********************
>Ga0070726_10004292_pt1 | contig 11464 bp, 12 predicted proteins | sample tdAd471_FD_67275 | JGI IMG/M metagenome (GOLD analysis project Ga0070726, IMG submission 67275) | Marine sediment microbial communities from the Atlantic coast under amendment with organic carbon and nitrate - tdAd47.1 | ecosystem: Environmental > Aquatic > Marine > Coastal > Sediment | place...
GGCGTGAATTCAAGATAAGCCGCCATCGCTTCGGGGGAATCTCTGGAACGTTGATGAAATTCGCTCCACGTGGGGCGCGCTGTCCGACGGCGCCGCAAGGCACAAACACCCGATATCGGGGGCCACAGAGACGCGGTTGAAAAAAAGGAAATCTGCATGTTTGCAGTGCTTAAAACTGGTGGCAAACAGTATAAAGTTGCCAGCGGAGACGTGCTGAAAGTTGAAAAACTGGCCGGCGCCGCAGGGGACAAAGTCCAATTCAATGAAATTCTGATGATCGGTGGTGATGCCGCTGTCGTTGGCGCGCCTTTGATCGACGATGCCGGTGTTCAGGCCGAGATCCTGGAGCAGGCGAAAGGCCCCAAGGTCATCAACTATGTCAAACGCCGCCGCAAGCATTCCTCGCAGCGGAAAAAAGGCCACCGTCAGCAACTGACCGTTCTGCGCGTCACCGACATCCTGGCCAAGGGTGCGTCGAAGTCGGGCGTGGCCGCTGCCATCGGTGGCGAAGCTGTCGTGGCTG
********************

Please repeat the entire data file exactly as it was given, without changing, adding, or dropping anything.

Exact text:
>Ga0070726_10004292_pt1 | contig 11464 bp, 12 predicted proteins | sample tdAd471_FD_67275 | JGI IMG/M metagenome (GOLD analysis project Ga0070726, IMG submission 67275) | Marine sediment microbial communities from the Atlantic coast under amendment with organic carbon and nitrate - tdAd47.1 | ecosystem: Environmental > Aquatic > Marine > Coastal > Sediment | place...
GGCGTGAATTCAAGATAAGCCGCCATCGCTTCGGGGGAATCTCTGGAACGTTGATGAAATTCGCTCCACGTGGGGCGCGCTGTCCGACGGCGCCGCAAGGCACAAACACCCGATATCGGGGGCCACAGAGACGCGGTTGAAAAAAAGGAAATCTGCATGTTTGCAGTGCTTAAAACTGGTGGCAAACAGTATAAAGTTGCCAGCGGAGACGTGCTGAAAGTTGAAAAACTGGCCGGCGCCGCAGGGGACAAAGTCCAATTCAATGAAATTCTGATGATCGGTGGTGATGCCGCTGTCGTTGGCGCGCCTTTGATCGACGATGCCGGTGTTCAGGCCGAGATCCTGGAGCAGGCGAAAGGCCCCAAGGTCATCAACTATGTCAAACGCCGCCGCAAGCATTCCTCGCAGCGGAAAAAAGGCCACCGTCAGCAACTGACCGTTCTGCGCGTCACCGACATCCTGGCCAAGGGTGCGTCGAAGTCGGGCGTGGCCGCTGCCATCGGTGGCGAAGCTGTCGTGGCTG